Anything You Search For Can and Will Be Used Against You in a Court of Law

What’s the worst possible way your online activity could come back to haunt you? Losing your job? Or getting expelled from school? How about being put to death? That’s what’s about to happen to Jared Loughner. His online search history is set to be introduced as evidence against him in his upcoming murder trial. And the prosecution is hoping to use this information to bolster their ability to seek the death penalty. The implications to our privacy are serious. As our online lives become more and more public and traceable, we leave ourselves open to having private information being used publicly in court.

As you may know, Jared Loughner is the alleged gunman responsible for the shooting last month in a crowded Arizona supermarket that left 6 dead and 14 injured, including US congresswoman Gabrielle Giffords.  What you may not know, however, is the information that was recently released about the case as Mrs. Giffords was moved to a rehabilitation center, namely Loughner’s web searches just before the incident took place.

Another example of this same sort of privacy invasion happened when a 4-year court case came to a close after the conviction of Rosario DiGorolamo. After years of pleading his innocence to the courts he finally admitted his guilt after records for “lethal karate blows to the back of the head” were revealed.  These internet searches were made just before his wife’s murder, which was carried out in a similar fashion.

While at first glance, it appears that any invasion of privacy here will only insure that Federal prosecutors are able to give a dangerous man the punishment he deserves, it also continues a trend of admitting more and more private information from suspects’ computers into court rooms and is a reminder of how little privacy exists online these days. Information posted on sites like Facebook and MySpace has already been used by police, probation officers, and university officials to punish criminals who were dumb enough to make information of their wrong-doing public. There have even been instances of UK police arresting individuals who posted pictures of themselves showing off their knives in public places (having a weapon in public is illegal in the UK). Many employers have also begun checking the social networking accounts of current and future employees for any warning signs that they should be aware of.

Increasingly though, non-public web search information like the kind being used against Loughner is being forcibly collected from defendants’ computers or even subpoenaed directly from websites that the suspects used. While many people support prosecuting pedophiles, murderers, and terrorists using any information attainable, these sorts of cases set judicial precedents that can’t be easily erased. The more private information collected and used against defendants in this manner, the more tempting it will be to use these tactics in more and more circumstances. Surely none of us expect to be prosecuted for crimes similar to Loughner’s, but the loss of privacy implied by cases like his can be a bitter pill to swallow. Google and other search engines have openly admitted that they save search results and many other online activities which assists them with their analytics and crawling processes. But it’s a very fine line between what sorts of information is public, what should remain private, and in which cases authorities should have the power to retrieve this information.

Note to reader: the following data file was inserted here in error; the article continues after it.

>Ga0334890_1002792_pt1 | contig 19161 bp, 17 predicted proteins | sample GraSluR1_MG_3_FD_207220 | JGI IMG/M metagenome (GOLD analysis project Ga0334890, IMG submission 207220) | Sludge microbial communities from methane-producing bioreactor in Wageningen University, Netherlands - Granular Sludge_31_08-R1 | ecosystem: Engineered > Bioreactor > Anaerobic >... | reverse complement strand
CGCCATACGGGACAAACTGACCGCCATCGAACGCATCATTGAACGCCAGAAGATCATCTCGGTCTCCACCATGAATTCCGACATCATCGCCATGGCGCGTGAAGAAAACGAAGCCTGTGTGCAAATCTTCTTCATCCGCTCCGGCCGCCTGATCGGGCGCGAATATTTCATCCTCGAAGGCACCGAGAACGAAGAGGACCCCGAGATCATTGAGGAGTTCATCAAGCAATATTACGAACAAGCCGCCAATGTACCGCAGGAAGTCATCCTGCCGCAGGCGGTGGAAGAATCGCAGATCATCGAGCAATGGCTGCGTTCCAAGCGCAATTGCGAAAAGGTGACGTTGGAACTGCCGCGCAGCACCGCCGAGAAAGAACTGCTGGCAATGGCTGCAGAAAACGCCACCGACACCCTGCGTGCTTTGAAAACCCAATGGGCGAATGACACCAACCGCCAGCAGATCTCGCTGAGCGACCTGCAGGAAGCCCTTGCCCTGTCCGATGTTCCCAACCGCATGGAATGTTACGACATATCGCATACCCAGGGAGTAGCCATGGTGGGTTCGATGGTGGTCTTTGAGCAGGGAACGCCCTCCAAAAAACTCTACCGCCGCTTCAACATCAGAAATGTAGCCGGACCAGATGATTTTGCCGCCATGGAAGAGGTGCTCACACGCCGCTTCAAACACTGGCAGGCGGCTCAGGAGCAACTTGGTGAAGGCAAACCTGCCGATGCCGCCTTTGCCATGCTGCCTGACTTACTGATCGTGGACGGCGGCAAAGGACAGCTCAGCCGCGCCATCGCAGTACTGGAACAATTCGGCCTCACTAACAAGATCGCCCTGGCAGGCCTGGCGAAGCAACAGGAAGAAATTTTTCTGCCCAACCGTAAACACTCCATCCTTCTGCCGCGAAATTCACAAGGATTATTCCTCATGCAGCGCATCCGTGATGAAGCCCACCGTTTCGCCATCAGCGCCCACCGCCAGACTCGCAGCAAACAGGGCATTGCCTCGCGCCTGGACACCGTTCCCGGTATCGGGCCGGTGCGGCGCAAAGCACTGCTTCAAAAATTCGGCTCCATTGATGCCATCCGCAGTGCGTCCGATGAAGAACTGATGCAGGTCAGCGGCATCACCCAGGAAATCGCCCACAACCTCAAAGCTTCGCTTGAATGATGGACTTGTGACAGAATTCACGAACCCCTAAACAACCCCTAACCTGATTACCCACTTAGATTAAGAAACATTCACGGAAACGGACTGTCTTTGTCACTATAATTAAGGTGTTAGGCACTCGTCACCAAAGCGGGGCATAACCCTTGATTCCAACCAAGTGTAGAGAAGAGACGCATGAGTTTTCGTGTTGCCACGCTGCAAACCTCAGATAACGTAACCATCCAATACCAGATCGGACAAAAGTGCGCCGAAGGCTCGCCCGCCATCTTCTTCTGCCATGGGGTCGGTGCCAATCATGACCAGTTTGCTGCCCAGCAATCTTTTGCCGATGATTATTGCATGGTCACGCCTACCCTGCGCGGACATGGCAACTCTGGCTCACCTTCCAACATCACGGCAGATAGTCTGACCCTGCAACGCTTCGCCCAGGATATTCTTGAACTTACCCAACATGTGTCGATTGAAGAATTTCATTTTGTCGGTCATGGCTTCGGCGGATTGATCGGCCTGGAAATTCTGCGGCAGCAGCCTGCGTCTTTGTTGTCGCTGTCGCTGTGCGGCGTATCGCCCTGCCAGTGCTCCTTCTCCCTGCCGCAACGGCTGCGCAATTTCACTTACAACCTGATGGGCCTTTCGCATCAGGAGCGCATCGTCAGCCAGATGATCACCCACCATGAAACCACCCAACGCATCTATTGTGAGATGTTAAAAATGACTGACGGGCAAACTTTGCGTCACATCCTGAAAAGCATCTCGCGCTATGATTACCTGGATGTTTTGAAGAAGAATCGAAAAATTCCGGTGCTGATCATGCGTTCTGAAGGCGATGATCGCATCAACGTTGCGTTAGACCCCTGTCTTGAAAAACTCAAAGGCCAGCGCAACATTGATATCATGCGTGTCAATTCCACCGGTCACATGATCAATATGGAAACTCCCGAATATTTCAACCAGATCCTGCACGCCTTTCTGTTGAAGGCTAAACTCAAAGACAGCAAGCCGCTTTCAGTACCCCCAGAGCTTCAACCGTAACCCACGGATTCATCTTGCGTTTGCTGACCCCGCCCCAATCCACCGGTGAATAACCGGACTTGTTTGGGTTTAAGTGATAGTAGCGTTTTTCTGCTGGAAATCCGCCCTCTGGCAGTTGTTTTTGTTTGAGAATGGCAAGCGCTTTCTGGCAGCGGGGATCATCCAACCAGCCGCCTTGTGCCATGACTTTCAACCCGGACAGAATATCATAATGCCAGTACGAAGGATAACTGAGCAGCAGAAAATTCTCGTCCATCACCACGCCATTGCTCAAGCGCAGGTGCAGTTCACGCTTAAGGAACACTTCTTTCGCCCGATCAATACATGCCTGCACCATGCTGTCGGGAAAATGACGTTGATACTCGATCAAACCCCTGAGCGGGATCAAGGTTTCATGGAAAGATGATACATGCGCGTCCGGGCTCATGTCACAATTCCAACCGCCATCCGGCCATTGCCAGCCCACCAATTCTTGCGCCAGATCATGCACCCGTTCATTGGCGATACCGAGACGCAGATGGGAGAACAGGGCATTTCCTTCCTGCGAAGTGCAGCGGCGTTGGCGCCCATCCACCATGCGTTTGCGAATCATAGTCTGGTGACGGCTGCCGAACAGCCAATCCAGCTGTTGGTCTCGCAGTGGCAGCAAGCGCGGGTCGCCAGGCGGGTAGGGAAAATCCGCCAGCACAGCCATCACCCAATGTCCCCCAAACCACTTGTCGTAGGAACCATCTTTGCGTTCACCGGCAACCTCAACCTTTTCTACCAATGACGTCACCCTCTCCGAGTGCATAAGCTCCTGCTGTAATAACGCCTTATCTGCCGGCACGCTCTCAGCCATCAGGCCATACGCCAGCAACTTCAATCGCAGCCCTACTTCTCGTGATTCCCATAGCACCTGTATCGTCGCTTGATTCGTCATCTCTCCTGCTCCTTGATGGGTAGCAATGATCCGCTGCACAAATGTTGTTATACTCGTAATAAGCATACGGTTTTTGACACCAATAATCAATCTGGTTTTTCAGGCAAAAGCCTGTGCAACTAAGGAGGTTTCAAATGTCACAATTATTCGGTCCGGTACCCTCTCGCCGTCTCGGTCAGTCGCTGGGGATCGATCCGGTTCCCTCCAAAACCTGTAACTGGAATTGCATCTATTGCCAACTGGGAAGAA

Right now, the one remaining roadblock to using this information more often is not actually the ability to acquire it, but instead the hassle of definitively proving that the person being charged is the same one who performed the searches. While Google may be able to easily go through and obtain all of your search results at any time, they still aren’t able to prove beyond a shadow of a doubt that it was actually you who pressed “Search”, even if the search came from your IP address or had your account logged in at the time. While most people would like to see Jared Loughner punished to the full extent of the law for his unthinkable crimes, bringing his search results into the court room is still a controversial issue that exacerbates privacy concerns.

Hopefully, none of us will ever experience these sorts of problems first-hand. But even without the immediate prospect of finding yourself in front of a judge for anything serious enough to have your search records pulled, the possibility can still be distressing. Just like CCTV cameras being installed in cities to monitor everything from drug deals to the issuing of parking tickets, our lives are feeling more and more like we can’t get away from the watchful eye of Big Brother. Couple that with the fact that anyone with a smartphone has a portable recording device in their pocket and our digital footprint is much bigger with our faces, locations and transactions being able to be looked up easily at any time. Also in the current under 20 generation the thought of being watched is not so invasive due to them growing up in the social media age and people are starting to have less respect for other’s personal privacy.  This phenomenon is hard for most older people to accept. Jared and Rosario’s cases are part of a growing trend of high-tech online evidence finding its way into modern court rooms, and it shows no signs of slowing down any time soon. So be careful what you search for: it may come back to haunt you.

Louie Helm
Louie Helm
Executive Editor, Rockstar Research Magazine
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